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TiE 50 - Theatre in Education Then and Now

Posted on 20 October 2015

This week marks the culmination of the Belgrade’s year-long programme of celebration marking the 50th Anniversary of the birth of Theatre in Education in Coventry.

Since that first TiE tour back in 1965, Theatre in Education has gone on to touch the lives of tens of thousands of school children across Coventry and the wider world, inspiring curiosity in generation after generation through drama.

To mark this significant anniversary, the Belgrade Theatre will be opening its doors to educational specialists, TiE practitioners and academics from across the UK and the wider world as part of a major new conference debating the future of drama in schools from Tues 20th – Thurs 22nd Oct.

Building on the strong foundations of Theatre in Education, the three day conference will see policy makers, teachers, young people and theatre educators from across the sector come together to discuss the vital role of drama and theatre in schools and the marginalization of the arts in the national curriculum. The conference will explore a wide range of participatory practices that have emerged over the last 50 years, and ask pertinent questions about what the future holds for drama, theatre and learning, particularly in the lives of children and young people.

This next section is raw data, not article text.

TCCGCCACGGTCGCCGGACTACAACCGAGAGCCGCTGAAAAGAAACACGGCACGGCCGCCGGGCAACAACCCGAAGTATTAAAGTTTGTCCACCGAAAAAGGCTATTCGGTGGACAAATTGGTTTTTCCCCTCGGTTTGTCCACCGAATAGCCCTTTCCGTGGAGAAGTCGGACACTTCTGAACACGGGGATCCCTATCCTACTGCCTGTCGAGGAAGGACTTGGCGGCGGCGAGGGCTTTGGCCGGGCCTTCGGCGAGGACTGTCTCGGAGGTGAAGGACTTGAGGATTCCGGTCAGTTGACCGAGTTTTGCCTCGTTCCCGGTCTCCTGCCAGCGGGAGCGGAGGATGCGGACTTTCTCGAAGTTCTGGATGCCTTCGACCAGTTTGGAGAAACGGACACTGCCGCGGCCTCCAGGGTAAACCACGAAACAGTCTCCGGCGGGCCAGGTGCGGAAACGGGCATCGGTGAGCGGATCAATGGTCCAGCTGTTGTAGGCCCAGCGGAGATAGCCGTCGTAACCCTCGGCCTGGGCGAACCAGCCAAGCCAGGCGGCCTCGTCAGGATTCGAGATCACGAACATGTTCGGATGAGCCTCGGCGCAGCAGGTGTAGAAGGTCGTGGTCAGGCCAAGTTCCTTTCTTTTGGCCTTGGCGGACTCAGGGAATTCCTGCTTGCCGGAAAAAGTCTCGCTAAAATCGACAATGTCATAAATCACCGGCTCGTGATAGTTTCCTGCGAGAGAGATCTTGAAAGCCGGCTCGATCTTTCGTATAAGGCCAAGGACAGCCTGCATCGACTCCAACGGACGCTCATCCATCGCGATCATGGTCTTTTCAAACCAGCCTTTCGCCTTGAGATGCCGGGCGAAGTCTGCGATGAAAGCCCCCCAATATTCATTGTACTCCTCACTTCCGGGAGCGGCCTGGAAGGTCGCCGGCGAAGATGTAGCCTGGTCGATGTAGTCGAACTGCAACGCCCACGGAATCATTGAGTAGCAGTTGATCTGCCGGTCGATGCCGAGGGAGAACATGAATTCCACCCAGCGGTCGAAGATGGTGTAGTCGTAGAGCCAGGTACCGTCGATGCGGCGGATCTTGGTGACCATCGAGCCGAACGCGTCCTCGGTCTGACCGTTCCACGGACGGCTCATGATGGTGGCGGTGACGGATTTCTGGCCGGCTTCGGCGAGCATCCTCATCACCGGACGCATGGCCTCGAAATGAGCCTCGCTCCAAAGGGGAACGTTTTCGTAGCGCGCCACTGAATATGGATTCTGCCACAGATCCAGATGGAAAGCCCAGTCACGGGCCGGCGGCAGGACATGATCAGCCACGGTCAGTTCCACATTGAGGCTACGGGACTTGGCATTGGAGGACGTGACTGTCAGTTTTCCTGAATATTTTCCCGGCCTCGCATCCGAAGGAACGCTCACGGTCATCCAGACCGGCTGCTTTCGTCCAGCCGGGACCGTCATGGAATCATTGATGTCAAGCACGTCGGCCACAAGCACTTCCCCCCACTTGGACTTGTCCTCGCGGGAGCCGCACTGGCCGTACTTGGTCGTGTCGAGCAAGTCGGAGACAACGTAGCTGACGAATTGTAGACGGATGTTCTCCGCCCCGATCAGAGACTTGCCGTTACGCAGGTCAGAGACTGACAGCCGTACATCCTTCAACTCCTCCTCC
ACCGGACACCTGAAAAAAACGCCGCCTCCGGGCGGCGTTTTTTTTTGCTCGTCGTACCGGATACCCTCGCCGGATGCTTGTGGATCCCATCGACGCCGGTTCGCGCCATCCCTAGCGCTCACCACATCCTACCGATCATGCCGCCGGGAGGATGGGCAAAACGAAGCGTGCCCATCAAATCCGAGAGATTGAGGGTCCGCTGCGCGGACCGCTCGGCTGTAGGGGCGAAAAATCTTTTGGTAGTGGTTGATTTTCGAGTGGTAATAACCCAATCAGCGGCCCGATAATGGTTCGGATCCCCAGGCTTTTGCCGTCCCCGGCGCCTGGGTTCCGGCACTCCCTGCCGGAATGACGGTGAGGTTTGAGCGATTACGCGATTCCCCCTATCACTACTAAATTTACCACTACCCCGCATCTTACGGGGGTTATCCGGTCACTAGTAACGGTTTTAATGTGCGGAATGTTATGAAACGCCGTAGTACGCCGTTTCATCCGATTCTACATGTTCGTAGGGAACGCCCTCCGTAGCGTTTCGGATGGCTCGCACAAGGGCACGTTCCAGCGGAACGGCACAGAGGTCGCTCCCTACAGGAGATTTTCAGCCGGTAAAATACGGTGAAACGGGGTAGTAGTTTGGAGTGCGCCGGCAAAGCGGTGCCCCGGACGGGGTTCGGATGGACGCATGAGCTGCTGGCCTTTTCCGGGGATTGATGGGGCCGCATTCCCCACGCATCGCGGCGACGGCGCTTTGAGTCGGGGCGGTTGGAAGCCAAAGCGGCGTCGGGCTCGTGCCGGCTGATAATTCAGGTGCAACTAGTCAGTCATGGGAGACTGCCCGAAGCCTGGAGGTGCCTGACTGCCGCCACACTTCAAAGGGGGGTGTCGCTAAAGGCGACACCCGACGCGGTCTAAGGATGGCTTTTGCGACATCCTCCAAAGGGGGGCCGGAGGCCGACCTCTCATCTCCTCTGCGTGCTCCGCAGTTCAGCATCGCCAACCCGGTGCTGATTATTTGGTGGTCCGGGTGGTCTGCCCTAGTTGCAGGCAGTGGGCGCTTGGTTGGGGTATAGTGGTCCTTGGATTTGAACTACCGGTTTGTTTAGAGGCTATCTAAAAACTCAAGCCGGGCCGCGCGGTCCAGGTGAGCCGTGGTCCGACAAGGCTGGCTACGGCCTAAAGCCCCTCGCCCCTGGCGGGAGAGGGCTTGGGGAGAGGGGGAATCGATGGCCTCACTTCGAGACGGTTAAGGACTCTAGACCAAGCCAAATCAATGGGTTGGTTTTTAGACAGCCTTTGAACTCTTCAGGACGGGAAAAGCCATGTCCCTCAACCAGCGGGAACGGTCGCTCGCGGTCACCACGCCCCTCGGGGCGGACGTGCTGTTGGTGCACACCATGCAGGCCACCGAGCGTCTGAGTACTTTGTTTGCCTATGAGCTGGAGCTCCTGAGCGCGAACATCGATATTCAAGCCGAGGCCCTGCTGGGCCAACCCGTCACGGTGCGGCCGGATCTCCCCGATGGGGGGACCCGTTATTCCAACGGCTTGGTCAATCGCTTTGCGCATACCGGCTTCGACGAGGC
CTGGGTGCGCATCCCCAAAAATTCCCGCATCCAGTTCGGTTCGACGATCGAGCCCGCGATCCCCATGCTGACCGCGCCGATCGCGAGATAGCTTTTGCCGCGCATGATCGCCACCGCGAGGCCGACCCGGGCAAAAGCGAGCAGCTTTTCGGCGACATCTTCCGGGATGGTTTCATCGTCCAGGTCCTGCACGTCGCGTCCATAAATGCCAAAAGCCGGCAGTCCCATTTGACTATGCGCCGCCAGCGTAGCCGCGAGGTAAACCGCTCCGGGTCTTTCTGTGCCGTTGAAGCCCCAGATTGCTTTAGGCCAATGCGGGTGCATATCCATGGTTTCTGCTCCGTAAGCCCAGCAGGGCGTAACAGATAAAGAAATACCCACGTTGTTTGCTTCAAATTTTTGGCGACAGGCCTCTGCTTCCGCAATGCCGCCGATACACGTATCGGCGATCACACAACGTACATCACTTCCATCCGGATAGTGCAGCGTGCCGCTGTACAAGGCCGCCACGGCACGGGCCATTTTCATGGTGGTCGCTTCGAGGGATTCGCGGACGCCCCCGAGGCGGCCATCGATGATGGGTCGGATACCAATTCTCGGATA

To celebrate this important milestone in the history of the Belgrade Theatre, we’re putting the history of Theatre in Education (TiE) in the spotlight.

What is Theatre in Education (TiE)?

Theatre in Education (TiE) began as a city-wide experiment launched by the Belgrade Theatre in partnership with Coventry City Council in 1965. Theatre in Education or TiE as it is more commonly known championed an approach to learning which used theatrical performance and drama workshops to explore issues of moral, social and cultural significance.